Graduate Symposium 2020

Nov 20 + 21

*This year’s Symposium will be
presented in a fully online format*

Register to Attend

2020 HFSGS Graduate Symposium

Forms of Care: Building the Worlds We Need

Forms of Care: Building the Worlds We Need is a fully online symposium featuring artists, designers, scholars, and activists responding to issues of accessibility, community care, and mutual aid. Forms of Care rejects austerity and emphasizes dreaming the worlds we need into the present. Through visual art, design, theory, poetry, craft, and print media we focus on the work of mutual survival, support, collective access, and creativity.

Graduate Symposium Schedule

FRIDAY November 20

12:30-1:30 Virtual Walk-through of the Graduate Symposium Exhibition with Curators Kyle Cohlmia and Krista Cibis
Live captioning available

The Symposium exhibition explores the practice of care and invites "dreaming the world we need into the present", presenting artwork that explores these themes and engages with personal and community care.


2:00-3:30 Panel: Mutual Aid and Community Care
Live captioning available

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Melanie Stevens, Nat Turner Project (Moderator)

Melanie Stevens is an artist, illustrator and writer. She is the creator of the graphic novel series, WaterShed, and the co-founder and editor of Miss Anthology, an organization that supports and publishes racially and economically diverse young comic artists who identify as female or genderqueer. She is also the co-curator of Nat Turner Project, a migratory gallery space that grants artists of color the freedom to create or express their own language within and without the parameters of racial commodification or designation. She received her Bachelor of Arts degree for Political Science from Yale University and her Master’s of Fine Arts degree for Visual Studies at Pacific Northwest College of Art, where she currently teaches.

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Ella Ray, Pool Resources

Ella Ray is a cultural worker based in Portland, Oregon. Through art history and a praxis of care, Ella Ray strives to create projects, environments, and programs that center Black alternative economies and the Black imaginary. Their work often takes shape as texts and questions that play with power and subjectivity. Ray's written work and projects can be found in Oregon Arts Watch, the Black Abbey Artists in Residence zine, Portal Magazine, and a forthcoming publication with the Harriet Tubman Center for Expanded Curatorial Practice in collaboration with Hank Willis Thomas.

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Jason Umtuch (Warm Springs), Fires Igniting the Spirit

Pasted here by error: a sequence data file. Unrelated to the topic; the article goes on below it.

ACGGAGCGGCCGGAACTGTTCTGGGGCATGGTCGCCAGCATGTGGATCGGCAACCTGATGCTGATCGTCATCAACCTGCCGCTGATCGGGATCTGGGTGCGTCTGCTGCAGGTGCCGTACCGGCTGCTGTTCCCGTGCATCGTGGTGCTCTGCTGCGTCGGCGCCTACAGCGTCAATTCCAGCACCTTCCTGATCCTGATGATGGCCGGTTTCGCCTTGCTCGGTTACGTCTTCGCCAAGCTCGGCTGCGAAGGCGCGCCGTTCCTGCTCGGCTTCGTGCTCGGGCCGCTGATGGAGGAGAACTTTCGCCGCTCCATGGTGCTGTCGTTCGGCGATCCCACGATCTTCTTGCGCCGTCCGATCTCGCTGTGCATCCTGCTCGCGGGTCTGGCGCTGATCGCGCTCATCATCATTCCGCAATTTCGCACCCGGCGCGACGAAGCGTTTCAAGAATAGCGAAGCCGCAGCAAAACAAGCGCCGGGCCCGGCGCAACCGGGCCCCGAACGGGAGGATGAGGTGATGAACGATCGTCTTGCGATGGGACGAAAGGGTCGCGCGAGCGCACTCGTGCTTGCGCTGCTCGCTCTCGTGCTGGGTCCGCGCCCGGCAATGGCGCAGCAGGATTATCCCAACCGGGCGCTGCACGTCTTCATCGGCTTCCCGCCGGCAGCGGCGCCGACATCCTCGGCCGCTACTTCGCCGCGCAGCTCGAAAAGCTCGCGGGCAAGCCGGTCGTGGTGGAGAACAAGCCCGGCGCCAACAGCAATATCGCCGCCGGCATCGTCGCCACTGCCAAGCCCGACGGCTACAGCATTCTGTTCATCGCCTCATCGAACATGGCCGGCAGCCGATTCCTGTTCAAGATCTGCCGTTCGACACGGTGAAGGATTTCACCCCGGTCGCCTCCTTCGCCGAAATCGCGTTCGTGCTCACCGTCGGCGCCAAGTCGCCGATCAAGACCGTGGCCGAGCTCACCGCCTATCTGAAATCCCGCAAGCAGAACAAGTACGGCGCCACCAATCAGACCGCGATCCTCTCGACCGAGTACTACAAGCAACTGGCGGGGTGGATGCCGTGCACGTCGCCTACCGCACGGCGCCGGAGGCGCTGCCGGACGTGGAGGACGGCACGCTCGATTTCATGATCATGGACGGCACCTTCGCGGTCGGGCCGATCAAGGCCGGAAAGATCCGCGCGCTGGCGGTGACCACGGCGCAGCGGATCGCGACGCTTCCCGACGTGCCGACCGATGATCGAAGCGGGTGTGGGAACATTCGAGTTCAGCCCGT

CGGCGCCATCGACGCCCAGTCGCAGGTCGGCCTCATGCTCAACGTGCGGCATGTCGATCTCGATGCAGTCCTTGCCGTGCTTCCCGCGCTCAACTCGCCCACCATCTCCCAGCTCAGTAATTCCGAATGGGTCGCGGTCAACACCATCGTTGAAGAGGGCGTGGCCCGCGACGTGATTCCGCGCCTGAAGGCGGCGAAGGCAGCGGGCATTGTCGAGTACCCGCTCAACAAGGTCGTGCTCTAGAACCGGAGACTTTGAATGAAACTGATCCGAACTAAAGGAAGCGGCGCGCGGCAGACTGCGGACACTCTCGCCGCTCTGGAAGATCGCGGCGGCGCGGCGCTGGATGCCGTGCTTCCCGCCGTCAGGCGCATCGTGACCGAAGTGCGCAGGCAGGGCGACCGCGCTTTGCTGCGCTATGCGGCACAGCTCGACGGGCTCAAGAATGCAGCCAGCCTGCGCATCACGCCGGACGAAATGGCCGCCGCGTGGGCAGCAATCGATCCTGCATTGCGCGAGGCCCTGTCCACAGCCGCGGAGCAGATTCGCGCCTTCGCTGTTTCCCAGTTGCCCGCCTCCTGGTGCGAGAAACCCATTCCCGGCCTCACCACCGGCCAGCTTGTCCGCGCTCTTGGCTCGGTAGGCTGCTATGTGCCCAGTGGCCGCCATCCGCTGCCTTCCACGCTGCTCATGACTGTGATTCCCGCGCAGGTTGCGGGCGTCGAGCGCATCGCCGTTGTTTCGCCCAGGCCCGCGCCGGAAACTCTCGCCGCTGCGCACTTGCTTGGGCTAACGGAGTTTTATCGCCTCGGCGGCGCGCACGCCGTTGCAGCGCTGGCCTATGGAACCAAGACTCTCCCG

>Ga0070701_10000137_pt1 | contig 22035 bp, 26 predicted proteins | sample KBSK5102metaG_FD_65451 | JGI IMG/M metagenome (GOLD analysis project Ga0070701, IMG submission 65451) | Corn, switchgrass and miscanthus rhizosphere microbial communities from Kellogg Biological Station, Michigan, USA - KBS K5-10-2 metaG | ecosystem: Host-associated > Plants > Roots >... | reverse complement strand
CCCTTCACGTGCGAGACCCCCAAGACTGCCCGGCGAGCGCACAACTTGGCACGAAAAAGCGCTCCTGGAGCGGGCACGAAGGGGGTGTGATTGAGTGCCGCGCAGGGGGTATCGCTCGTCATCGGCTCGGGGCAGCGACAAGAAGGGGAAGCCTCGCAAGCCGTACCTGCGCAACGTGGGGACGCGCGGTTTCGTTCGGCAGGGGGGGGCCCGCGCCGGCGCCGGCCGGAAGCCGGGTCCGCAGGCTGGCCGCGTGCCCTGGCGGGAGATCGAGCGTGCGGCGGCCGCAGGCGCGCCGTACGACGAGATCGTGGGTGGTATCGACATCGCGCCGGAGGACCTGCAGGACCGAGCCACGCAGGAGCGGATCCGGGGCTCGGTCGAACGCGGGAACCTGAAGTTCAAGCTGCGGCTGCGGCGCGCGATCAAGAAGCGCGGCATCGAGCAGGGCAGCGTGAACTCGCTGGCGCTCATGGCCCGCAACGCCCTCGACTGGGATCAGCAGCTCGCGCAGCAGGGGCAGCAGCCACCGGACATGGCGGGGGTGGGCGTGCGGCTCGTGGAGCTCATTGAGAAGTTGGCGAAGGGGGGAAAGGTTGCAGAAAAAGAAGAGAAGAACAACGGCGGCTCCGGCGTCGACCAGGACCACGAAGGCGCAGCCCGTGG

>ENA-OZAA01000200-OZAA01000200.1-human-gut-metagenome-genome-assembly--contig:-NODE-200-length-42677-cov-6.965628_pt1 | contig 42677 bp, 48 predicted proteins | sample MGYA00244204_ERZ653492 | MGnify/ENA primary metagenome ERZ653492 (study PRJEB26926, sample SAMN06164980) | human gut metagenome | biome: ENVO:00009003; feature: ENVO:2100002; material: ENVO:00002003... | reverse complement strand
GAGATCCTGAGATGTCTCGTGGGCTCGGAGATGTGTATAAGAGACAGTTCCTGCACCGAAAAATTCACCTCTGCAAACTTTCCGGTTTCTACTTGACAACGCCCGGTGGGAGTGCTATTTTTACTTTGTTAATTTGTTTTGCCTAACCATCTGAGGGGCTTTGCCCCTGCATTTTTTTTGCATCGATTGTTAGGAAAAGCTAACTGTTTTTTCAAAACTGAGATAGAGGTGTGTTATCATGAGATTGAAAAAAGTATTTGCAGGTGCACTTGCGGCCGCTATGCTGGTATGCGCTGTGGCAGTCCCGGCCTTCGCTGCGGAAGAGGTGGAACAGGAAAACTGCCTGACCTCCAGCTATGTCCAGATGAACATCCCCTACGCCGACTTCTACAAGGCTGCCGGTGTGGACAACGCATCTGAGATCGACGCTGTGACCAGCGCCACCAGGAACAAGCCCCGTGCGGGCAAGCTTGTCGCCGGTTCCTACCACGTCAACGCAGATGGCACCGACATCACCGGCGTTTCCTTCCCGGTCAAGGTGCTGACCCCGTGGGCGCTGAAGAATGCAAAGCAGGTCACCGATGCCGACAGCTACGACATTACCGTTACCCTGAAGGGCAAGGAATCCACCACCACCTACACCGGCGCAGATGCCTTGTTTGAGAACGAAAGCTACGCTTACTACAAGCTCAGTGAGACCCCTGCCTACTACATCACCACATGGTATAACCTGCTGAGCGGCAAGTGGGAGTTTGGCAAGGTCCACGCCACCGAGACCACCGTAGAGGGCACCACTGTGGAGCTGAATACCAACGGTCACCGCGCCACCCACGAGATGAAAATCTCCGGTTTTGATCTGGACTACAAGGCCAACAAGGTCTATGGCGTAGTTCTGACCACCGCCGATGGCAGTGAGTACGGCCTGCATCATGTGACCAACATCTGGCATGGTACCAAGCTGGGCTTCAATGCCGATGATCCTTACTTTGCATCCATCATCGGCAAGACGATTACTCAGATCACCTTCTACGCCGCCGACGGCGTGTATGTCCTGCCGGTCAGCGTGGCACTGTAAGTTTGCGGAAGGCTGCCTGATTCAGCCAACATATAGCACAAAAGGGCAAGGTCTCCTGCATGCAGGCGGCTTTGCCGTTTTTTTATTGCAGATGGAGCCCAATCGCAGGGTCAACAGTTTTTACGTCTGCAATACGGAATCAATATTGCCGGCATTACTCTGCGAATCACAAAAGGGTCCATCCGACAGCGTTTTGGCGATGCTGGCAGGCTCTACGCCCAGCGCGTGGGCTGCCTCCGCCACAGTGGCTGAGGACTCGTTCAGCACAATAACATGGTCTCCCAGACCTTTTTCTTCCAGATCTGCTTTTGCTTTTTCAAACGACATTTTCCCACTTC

Jason Umtuch began Fires Igniting the Spirit as a culturally-specific drug and alcohol recovery program for indigenous people to help bridge the gap between conventional treatment recovery services. When the coronavirus pandemic hit, Umtuch went to work trying to connect reservations with needed resources like personal protective equipment, food and water. Support needs increased further as families were displaced during the wildfires. Umtuch began making supply runs to Warm Springs Reservation in north-central Oregon and slowly gained the help of other volunteers, like Barak Goodman of Don't Shoot PDX. Now they are taking their aid relief to various locations in Oregon and Washington. To volunteer or make a donation follow: https://www.instagram.com/fires_igniting_the_spirit/

4:00-5:00 pm An Informal Conversation about Games, Community, and Care
Live captioning available

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Laura Nash (Moderator)

During the pandemic, many of us have used games to de-stress and socialize. From Animal Crossing and Jackbox Games to boardgamearena.com and Tabletop Simulator, we've found ways to gather and play together virtually. Join us for a facilitated but informal conversation about games as a site of community and care.

Laura Nash is an autistic and mentally ill white woman, scholar, artist, writer, and communications professional living in Portland, Oregon. As an M.A. candidate in Critical Studies at Pacific Northwest College of Art, Laura is pursuing research in the fields of disability studies and narrative studies with a focus on speculative fiction. As an M.F.A. candidate in Applied Craft + Design, she is exploring zine making and accessible game design as vehicles for collaborative world building and storytelling. Since 2014, Laura has also worked with racial justice-centered community organizations, nonprofits, and foundations to support their communications.


Keynote: 6:00-7:30 Teressa Raiford, Don’t Shoot PDX, “Art, Activism, and Community Care” {https://www.dontshootpdx.org/}
Live captioning available

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Teressa Raiford is a fourth generation resident of traditional village sites of Multnomah, Clackamas and many other tribes - currently known as Portland, Oregon.

Teressa became motivated to demand accountability from elected leaders and lawmakers surrounding public safety around 2010, the same year her nephew was lost to gun violence. This advocacy led to community organizing and the establishment of human rights nonprofit, Don’t Shoot Portland in 2016.